Wednesday, 7 March 2007

Lovecraft is Dead — Long Live the King

by Pritchard Buckminster


"I think it is beyond doubt that H.P. Lovecraft has yet to be surpassed as the Twentieth Century's greatest practitioner of the classic horror tale." - Stephen King

What this quote tells us is that SK respected HPL and his work but says nothing about the influence HPL may have had on the World’s best known modern horror author.

Stephen King himself (SK from now on) is fairly definite in his definitions of horror and it’s purpose. He refers to reading it as “death rehearsal” and compares the awakening of the understanding of one’s own mortality with the sexual quickening that occurs in our teenage years. Ignoring for a moment the horror tales that represent clear cut, real, fears (cold war, nuclear monsters, out of control fascist governments) the kind that SK and Lovecraft both wrote were about the shocking speed at which everyday things can unravel and take on a terrifying strangeness.

The stories we read by these authors (and of course Koontz, Poe, Tolkien, Herbert, Laws, etc) are a way of externalising the sub conscious knowledge of our own mortality in such a fashion that we can deny the contents (there’s no such thing as vampires) but still feel the real tingle of fear as understanding that something bad will happen to you! After all, compared to cancer, heart disease, war and car crashes—a plain of alien archaeology or a village of vampires is not really up to much.

We (the fans) have seen an evolution of SK’s work from straight ‘in-your-face’ horror to a far more Lovecraftian mode of suggestion and off-camera strangeness with more subtle sources of disconcertion. Where once there was the chainsaw wielding crazy there is now the soft clink of metal on metal as you lay in bed, listening. Ironically he has dropped almost all of the traditional monsters (ghoul, vampire, or alien) during this time and replaced them with atmospheric but far more ephemeral creations which are far better suited to one of Mr Lovecraft’s tales than SK’s early works.

A strange and otherworldly Buick replaced the simple monster car, Christine, although it can easily be argued that these two characters are in the same story told twice, one with a slightly different emphasis and one by a more mature author. (When SK actually wrote Tales From a Buick 8 is open to some argument and for myself I have always thought that the author in Bag of Bones who uses a stash of old, never released work to hide his writer’s block sounds a touch too auto-biographical and too flavoured by wry pain to be completely made up).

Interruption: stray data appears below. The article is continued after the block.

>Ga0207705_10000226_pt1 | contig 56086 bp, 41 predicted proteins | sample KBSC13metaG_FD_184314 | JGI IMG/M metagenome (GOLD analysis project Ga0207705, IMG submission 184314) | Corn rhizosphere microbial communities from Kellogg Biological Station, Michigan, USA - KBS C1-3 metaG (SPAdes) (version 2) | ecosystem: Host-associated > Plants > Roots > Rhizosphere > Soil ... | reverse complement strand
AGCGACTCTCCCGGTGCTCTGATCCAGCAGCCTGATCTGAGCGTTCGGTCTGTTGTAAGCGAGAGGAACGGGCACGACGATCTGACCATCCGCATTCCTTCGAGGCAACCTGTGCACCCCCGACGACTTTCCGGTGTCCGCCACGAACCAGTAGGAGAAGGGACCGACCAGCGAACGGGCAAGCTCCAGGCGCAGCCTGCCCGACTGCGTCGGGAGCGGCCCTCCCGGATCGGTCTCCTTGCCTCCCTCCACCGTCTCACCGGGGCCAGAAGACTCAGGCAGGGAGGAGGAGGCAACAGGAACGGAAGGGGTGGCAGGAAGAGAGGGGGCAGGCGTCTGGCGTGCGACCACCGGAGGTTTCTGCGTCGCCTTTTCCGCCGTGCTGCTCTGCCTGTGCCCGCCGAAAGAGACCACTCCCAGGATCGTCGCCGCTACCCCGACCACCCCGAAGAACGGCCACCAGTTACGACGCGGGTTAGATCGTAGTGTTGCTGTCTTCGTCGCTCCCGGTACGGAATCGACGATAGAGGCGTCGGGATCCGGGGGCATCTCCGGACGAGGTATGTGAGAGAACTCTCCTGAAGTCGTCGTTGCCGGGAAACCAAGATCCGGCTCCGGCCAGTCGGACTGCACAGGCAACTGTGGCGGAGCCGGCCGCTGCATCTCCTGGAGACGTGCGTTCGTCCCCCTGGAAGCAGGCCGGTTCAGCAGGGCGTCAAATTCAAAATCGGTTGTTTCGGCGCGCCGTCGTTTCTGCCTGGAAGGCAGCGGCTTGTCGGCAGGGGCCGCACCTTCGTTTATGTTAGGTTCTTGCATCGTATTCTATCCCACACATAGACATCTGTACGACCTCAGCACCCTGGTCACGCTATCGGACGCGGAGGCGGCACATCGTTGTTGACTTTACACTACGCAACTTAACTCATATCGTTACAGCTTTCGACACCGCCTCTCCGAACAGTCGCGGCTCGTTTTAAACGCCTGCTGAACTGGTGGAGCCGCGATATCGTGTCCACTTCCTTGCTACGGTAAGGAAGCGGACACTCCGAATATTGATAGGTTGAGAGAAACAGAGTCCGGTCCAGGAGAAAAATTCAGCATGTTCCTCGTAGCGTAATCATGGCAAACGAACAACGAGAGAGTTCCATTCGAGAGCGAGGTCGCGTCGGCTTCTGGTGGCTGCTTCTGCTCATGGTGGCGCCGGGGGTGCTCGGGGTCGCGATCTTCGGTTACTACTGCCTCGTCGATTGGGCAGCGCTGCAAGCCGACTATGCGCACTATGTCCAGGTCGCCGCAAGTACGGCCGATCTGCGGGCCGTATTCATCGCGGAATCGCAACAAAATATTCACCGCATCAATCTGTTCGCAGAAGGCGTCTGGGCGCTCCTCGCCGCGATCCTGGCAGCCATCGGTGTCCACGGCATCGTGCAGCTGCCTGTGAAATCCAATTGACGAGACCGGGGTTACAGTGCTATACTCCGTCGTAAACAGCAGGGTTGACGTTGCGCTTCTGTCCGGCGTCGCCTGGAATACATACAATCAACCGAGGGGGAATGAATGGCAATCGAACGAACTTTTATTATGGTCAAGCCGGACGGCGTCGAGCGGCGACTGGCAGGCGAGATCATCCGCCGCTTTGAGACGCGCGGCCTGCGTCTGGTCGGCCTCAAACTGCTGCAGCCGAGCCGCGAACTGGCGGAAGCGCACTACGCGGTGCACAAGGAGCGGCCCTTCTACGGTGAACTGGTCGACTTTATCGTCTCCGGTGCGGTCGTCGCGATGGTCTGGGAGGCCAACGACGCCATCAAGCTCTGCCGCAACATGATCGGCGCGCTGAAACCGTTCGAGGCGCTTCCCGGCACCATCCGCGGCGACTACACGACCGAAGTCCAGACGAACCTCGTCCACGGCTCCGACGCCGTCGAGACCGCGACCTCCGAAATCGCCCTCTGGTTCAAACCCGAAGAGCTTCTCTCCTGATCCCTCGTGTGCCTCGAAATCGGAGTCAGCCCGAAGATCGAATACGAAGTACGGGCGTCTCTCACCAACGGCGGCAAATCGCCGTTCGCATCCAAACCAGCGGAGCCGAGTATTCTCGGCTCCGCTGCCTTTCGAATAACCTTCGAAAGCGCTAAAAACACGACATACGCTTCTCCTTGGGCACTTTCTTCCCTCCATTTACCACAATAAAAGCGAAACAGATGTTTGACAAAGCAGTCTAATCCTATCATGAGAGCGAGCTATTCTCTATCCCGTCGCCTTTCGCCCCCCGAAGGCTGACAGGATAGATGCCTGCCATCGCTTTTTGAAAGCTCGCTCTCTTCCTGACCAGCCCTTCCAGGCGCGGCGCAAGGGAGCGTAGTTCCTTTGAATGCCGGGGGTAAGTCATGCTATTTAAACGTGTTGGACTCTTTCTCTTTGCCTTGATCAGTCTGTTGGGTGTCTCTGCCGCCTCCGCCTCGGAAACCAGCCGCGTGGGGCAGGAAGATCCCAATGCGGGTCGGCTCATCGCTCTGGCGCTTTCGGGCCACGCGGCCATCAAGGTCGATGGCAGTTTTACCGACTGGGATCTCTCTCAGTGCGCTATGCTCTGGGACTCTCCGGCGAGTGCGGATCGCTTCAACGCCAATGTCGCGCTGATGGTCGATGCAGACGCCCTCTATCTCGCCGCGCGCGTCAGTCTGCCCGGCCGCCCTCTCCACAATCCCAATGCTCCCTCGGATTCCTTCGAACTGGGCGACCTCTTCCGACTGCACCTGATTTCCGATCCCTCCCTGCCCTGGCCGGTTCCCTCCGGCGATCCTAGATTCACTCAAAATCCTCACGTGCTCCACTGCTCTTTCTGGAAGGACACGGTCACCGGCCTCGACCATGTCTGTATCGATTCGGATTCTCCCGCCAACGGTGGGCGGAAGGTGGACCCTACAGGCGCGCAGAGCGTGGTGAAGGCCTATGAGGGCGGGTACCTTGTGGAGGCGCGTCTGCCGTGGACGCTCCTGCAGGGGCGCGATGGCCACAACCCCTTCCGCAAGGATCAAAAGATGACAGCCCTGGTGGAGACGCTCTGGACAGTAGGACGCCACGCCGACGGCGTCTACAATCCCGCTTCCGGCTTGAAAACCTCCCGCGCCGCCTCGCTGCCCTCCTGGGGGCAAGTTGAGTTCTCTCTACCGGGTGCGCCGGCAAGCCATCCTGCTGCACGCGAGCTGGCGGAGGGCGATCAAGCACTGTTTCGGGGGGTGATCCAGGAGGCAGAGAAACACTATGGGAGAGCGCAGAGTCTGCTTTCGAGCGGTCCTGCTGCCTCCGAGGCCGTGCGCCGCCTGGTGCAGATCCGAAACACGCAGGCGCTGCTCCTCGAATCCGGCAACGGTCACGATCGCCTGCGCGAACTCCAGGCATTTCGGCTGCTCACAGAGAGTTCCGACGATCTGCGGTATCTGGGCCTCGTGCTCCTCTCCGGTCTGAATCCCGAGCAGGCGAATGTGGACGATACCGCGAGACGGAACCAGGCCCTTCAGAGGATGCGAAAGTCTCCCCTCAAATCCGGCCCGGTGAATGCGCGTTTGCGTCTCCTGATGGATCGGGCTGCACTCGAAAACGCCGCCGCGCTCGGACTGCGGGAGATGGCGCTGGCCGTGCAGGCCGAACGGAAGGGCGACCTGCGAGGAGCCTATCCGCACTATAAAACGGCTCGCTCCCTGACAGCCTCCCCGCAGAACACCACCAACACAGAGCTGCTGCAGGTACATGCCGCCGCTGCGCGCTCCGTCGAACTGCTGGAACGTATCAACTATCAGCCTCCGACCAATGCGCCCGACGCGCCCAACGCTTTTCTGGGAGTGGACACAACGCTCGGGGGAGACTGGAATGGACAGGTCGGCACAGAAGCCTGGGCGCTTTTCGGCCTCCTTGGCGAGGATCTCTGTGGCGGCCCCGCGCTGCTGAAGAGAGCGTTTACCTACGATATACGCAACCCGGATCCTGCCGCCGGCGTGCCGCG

In Tales From a Buick 8 the characters are developed almost to the exclusion of the story to the point where you find yourself living and working with them every time you pick up the book. In Christine the teenage male stereotype is almost a blank in the prose—simply filling the role of victim. Ironically perhaps, this makes this story seem far more Lovecraftian simply by virtue of the lack of characterisation. Indeed, many feel that there are no main characters in some of HPL’s stories but simply spaces into which the reader can step. However, Christine contains simple cause and effect with easily understood motivations and good old-fashioned carnage. This is where Tales picks up that other old favourite of HPL—the capricious nature of the universe and essentially ineffable factors that control us all. In Tales the characters reach an accommodation with the unknowable and remain there—quite happily in most cases!

King wants you to forget that you are reading, he despises the poorly turned phrase as it forces you to pull back from the involvement required to be scared. Lovecraft, I never felt, cared that much about his reader—it was almost as if he was simply writing down what he saw.